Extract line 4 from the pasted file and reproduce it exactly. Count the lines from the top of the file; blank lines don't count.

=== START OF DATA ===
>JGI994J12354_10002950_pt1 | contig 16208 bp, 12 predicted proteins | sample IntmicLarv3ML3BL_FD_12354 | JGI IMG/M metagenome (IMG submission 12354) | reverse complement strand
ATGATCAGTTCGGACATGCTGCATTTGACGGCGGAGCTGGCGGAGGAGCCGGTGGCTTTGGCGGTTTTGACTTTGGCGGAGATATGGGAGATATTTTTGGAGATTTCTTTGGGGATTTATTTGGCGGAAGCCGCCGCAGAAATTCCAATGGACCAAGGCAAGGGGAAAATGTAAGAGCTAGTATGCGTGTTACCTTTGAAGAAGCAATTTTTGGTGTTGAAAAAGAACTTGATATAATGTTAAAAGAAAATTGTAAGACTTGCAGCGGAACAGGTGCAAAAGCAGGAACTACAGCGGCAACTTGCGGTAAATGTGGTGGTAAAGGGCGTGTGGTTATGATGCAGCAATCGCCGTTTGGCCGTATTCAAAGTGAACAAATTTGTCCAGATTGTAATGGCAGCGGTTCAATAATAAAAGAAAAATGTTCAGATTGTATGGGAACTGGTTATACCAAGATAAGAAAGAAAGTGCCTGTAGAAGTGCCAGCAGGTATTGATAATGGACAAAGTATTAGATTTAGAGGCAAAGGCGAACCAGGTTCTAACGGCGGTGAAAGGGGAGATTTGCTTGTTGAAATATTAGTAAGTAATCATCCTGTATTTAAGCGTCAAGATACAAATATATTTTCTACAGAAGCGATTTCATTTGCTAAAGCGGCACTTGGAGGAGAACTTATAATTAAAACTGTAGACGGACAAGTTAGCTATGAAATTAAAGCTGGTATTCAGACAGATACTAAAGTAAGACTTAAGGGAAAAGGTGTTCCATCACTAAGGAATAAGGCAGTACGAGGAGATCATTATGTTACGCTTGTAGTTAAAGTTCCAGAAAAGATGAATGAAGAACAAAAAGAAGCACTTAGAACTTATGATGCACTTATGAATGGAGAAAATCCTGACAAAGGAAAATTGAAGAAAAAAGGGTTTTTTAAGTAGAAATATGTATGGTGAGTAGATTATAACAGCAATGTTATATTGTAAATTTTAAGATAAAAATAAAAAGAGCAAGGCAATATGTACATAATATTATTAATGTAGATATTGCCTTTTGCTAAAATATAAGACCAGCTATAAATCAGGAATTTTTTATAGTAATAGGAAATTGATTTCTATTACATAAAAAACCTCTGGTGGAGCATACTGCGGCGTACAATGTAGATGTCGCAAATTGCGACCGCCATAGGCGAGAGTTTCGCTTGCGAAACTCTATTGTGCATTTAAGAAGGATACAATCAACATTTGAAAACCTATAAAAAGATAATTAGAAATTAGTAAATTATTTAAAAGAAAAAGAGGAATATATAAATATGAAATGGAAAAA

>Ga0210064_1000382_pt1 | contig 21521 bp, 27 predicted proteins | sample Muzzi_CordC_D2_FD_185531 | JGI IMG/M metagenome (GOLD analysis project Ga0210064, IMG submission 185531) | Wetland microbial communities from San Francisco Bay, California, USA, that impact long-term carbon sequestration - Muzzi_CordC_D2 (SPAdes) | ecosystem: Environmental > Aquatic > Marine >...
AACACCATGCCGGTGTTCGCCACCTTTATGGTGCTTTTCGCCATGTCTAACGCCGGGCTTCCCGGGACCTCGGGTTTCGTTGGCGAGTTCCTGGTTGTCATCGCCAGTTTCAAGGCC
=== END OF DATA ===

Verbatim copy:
AACACCATGCCGGTGTTCGCCACCTTTATGGTGCTTTTCGCCATGTCTAACGCCGGGCTTCCCGGGACCTCGGGTTTCGTTGGCGAGTTCCTGGTTGTCATCGCCAGTTTCAAGGCC